Thursday, April 10, 2008

A taste of country life.

Good article on which to base a debate in yesterday's Telegraph, concerning an issue that has always mattered a lot to me, and which causes so much disconnection between those who live in 'urban' Britain and 'rural' Britain. Its what makes it almost impossible to have a rational discussion between the diverging halves of our nation about issues like foxhunting, pheasant shooting or culling badgers - which was also in yesterday's news.

The article included 10 ways in which parents can help their children enjoy the countryside. I would choose differently. I do think children should know more about where food comes from. I'm not suggesting they should be taken to the actual slaughter area, but a visit to an abattoir would be a sensible idea. As would visits to a Bernard Mathews turkey factory, both battery and free range laying flocks, a lambing shed (which they would all love) and a large dairy farm at milking time.

The 10 suggestions being put forward by Country Life magazine are.

1 - Give children more freedom
2 - Label food by county of origin
3 - Eat a rare breed
4 - Reduce Britain's deer population by 30%
5 - Drink 'English' champagne
6 - Clean up our verges
7 - Learn to love GM crops
8 - Eat only ethically produced chicken
9 - Save protected rural areas from flight paths
10 - Plant a tree.

I don't agree with all of these and if you can stir yourselves to comment, I would be interested in other opinions.


Anonymous said...

obviously all the rural peeps are busy and the townies to squeamish to comment :)

as a townie I remember being taken to a local farm in junior school and was fascinated by it for months afterwards mainly the animals but it stayed with me and I think teaching kids this stuff might do then some good if nothing else to get them our from their computers.

Dr. Christopher Wood said...

"It takes a country life" ... so have u read "It takes a village"?

Or should that be "It takes an urban village"?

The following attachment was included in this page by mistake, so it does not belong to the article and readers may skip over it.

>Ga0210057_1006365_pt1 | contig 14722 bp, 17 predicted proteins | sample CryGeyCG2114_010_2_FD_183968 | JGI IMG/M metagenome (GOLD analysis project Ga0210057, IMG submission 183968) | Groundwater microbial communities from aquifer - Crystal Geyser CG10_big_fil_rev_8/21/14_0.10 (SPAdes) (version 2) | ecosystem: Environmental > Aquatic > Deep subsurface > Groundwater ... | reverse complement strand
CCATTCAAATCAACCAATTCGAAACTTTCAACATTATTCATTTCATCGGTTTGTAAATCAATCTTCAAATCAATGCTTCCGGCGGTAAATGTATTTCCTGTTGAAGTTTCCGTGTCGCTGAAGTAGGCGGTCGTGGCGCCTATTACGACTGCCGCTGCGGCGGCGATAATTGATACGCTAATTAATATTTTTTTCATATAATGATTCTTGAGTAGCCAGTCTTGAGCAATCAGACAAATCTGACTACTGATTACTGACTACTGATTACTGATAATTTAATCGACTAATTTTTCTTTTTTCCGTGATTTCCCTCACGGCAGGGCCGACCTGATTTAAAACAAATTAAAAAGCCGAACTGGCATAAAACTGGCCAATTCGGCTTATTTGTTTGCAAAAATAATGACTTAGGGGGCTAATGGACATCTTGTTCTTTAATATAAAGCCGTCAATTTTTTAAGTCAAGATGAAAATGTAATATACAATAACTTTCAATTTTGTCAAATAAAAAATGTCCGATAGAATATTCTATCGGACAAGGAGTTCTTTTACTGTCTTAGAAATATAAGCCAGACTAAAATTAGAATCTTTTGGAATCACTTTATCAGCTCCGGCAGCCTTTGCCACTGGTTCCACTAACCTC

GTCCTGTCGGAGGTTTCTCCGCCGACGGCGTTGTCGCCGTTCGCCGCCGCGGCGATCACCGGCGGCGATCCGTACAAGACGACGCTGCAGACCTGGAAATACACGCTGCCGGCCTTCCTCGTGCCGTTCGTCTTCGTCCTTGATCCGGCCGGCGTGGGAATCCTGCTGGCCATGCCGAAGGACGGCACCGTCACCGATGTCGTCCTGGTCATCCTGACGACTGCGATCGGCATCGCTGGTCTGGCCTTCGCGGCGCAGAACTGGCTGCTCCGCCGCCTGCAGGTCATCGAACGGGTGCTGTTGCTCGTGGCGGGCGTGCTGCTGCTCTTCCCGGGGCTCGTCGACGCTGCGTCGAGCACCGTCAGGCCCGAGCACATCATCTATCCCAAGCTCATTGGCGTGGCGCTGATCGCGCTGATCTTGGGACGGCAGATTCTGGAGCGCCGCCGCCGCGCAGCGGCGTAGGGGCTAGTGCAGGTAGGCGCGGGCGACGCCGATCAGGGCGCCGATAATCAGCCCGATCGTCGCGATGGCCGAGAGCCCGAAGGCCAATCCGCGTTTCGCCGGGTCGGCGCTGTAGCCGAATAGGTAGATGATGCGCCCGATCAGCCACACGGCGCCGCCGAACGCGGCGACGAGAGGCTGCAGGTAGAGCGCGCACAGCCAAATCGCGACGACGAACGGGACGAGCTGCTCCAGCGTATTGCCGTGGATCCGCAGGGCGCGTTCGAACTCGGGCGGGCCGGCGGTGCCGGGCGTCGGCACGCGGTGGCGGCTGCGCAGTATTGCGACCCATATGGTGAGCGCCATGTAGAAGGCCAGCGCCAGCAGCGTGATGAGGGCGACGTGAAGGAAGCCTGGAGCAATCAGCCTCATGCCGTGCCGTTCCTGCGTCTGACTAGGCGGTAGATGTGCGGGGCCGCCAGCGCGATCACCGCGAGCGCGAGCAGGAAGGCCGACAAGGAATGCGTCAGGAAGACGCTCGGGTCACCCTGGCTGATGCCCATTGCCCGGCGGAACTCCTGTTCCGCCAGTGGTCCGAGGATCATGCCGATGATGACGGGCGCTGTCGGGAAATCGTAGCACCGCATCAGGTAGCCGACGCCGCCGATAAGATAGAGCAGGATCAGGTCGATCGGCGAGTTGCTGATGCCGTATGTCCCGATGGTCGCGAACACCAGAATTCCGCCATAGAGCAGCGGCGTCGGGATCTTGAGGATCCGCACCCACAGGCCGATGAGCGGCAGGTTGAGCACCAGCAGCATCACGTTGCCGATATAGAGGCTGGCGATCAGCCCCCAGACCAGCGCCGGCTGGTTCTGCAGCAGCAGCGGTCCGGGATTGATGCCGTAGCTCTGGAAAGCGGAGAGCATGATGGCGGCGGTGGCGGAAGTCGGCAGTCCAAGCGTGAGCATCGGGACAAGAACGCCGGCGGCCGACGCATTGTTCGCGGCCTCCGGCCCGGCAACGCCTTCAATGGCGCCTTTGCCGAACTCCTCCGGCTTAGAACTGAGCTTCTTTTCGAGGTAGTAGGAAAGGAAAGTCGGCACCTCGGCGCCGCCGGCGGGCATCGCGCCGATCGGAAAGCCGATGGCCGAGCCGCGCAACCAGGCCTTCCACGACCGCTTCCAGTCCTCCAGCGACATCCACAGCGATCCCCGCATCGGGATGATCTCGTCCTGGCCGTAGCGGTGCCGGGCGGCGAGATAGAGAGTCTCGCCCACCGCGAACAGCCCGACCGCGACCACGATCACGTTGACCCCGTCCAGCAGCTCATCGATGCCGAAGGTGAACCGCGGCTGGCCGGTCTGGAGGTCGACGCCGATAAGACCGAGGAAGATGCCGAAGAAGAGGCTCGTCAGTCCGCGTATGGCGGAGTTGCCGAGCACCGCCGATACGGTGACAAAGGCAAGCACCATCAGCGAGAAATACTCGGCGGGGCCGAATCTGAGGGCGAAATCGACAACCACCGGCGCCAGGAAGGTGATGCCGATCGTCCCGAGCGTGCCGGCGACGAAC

It really amazes me that we pile concrete over green spaces, build parking lots where there was grass and earth open to the weather and then we wonder why we have flash flooding. We drain the marshland, pour acres upon acres of tarmacadam, divide land-migrating animals and low flying bats from their desired plots and hideouts, we remove habitat without realizing that is the greatest 'sin' against wildlife.

We demand cheap products from China so we are responsible for the HUGE ships that carry the 'cheap' goods from China to our shores, and then we demand that the UK cuts back on CO2 emissions all the while ignoring the elephant in the room: our stupid crass ignorant ignorance; how we live kills wildlife, causes unnecessary air-ground-water pollution.

We live on Gaia - we are interconnected with Gaia - Gaia can withstand our sins, but Gaia will respond in ways that will hurt us, are hurting us, and will, at least to a certain extent, Gaia will kill us.

Dr. Christopher Wood said...

... then we complain against an organized cull of wild-life - where's our brains? On a three-mile hike on planet zebra? What utter idiots we are. We respond to what's in our face, but ignore the whole plank floating in our eyes. The worst thing we can do, is remove habitat, and we do that almost without thinking. Our penchant for detached housing on pristine new private estates, our desire to wear new clothes, new shoes, latest electronic gizmo, latest game, latest plasma TV, latest whatever.

Then we complain about a prospective organized cull ... yes, we should complain about unneeded culls, but we should also realize we are the biggest hypocrites on mother earth when we move into detached new houses, drive on new roads leading from the new housing estates located away from public transport, buy cars with engine sizes that are not needed, etc. etc. ... but oh boy, we must stand against the latest prospective cull - oh yes sir.

We stand together 'safe' in the belief we are saving planet earth Just how dumb can we get - well, there's a movie about that, Dumb and Dumber, and that is "where we are at" as far as understanding our impact on mother earth.

Do we really need that new fully detached house? Do we really need to live on a new residential estate? Do we really need that 3L/4L/5L engined SUV? Can't we think about living near our place of work? Is it so hard to go without that huge engined vehicle? That fully detached hours? That gizmo?

Glyn Davies said...

Christopher - I do so agree. Those who would resist any form of killing animals, so often do not protest when habitat is destroyed - which does more harm to wildlife than any cull will ever do.